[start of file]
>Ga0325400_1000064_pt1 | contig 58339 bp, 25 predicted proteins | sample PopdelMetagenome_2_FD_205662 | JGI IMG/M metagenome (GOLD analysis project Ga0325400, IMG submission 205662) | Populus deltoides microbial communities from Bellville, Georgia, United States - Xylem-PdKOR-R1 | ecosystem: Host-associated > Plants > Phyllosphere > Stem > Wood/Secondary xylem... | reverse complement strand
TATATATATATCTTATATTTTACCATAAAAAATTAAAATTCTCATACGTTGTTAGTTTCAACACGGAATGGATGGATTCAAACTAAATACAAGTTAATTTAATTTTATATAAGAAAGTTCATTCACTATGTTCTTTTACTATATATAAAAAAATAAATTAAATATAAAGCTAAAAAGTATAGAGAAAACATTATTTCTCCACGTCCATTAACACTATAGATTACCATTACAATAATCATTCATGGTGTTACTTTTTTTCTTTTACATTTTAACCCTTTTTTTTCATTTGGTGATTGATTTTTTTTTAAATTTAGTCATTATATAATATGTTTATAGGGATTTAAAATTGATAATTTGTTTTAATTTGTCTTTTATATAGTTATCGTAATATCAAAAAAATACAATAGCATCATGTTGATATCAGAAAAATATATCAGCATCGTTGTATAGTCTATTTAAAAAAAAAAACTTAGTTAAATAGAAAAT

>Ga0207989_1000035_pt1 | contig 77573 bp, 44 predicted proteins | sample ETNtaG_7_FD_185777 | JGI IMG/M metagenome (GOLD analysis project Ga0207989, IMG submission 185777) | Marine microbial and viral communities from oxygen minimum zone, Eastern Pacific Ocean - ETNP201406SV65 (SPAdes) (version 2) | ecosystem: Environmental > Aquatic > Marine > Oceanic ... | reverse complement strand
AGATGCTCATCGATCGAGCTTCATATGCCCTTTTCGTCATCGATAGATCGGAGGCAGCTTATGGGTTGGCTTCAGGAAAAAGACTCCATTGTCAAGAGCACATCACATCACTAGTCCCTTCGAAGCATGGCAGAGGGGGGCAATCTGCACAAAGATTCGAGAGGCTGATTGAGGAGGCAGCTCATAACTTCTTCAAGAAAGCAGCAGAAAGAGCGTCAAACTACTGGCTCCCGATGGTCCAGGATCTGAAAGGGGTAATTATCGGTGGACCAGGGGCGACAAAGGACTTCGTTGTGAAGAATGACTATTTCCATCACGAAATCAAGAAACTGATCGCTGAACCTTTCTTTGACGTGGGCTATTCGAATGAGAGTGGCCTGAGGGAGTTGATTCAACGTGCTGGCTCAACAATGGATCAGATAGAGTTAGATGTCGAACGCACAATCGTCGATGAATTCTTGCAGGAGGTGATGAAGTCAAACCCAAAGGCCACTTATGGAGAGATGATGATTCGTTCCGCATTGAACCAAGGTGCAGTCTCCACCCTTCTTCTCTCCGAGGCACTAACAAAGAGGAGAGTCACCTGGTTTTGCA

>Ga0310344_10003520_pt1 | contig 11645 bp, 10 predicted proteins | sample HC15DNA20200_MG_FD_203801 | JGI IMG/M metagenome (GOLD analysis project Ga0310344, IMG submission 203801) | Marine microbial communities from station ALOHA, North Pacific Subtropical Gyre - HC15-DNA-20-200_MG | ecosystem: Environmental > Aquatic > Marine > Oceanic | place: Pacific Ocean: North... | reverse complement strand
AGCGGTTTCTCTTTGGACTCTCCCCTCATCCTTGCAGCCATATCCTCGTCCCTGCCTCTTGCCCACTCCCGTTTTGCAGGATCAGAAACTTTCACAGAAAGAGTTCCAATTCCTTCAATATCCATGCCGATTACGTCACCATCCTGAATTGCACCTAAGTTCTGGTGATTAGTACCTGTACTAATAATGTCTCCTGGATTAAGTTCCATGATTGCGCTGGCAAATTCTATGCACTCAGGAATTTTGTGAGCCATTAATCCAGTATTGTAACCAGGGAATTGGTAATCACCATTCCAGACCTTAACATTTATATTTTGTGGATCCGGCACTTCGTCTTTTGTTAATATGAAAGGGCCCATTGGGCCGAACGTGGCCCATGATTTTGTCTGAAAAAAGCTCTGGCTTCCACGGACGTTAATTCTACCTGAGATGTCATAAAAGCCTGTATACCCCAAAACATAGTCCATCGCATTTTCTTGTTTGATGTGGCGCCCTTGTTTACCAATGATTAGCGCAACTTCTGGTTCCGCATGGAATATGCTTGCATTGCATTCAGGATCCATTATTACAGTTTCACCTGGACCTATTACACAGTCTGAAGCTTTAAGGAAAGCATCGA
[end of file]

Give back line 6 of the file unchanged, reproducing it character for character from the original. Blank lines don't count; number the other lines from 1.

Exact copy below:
AGCGGTTTCTCTTTGGACTCTCCCCTCATCCTTGCAGCCATATCCTCGTCCCTGCCTCTTGCCCACTCCCGTTTTGCAGGATCAGAAACTTTCACAGAAAGAGTTCCAATTCCTTCAATATCCATGCCGATTACGTCACCATCCTGAATTGCACCTAAGTTCTGGTGATTAGTACCTGTACTAATAATGTCTCCTGGATTAAGTTCCATGATTGCGCTGGCAAATTCTATGCACTCAGGAATTTTGTGAGCCATTAATCCAGTATTGTAACCAGGGAATTGGTAATCACCATTCCAGACCTTAACATTTATATTTTGTGGATCCGGCACTTCGTCTTTTGTTAATATGAAAGGGCCCATTGGGCCGAACGTGGCCCATGATTTTGTCTGAAAAAAGCTCTGGCTTCCACGGACGTTAATTCTACCTGAGATGTCATAAAAGCCTGTATACCCCAAAACATAGTCCATCGCATTTTCTTGTTTGATGTGGCGCCCTTGTTTACCAATGATTAGCGCAACTTCTGGTTCCGCATGGAATATGCTTGCATTGCATTCAGGATCCATTATTACAGTTTCACCTGGACCTATTACACAGTCTGAAGCTTTAAGGAAAGCATCGA